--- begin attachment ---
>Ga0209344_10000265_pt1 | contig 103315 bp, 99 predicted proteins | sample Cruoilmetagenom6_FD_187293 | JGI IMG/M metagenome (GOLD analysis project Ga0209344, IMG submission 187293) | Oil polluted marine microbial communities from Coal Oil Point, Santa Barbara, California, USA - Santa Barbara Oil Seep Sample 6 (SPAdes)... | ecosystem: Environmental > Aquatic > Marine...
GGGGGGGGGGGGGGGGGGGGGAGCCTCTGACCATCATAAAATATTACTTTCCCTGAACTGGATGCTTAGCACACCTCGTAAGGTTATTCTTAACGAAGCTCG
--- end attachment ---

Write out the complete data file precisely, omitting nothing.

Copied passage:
>Ga0209344_10000265_pt1 | contig 103315 bp, 99 predicted proteins | sample Cruoilmetagenom6_FD_187293 | JGI IMG/M metagenome (GOLD analysis project Ga0209344, IMG submission 187293) | Oil polluted marine microbial communities from Coal Oil Point, Santa Barbara, California, USA - Santa Barbara Oil Seep Sample 6 (SPAdes)... | ecosystem: Environmental > Aquatic > Marine...
GGGGGGGGGGGGGGGGGGGGGAGCCTCTGACCATCATAAAATATTACTTTCCCTGAACTGGATGCTTAGCACACCTCGTAAGGTTATTCTTAACGAAGCTCG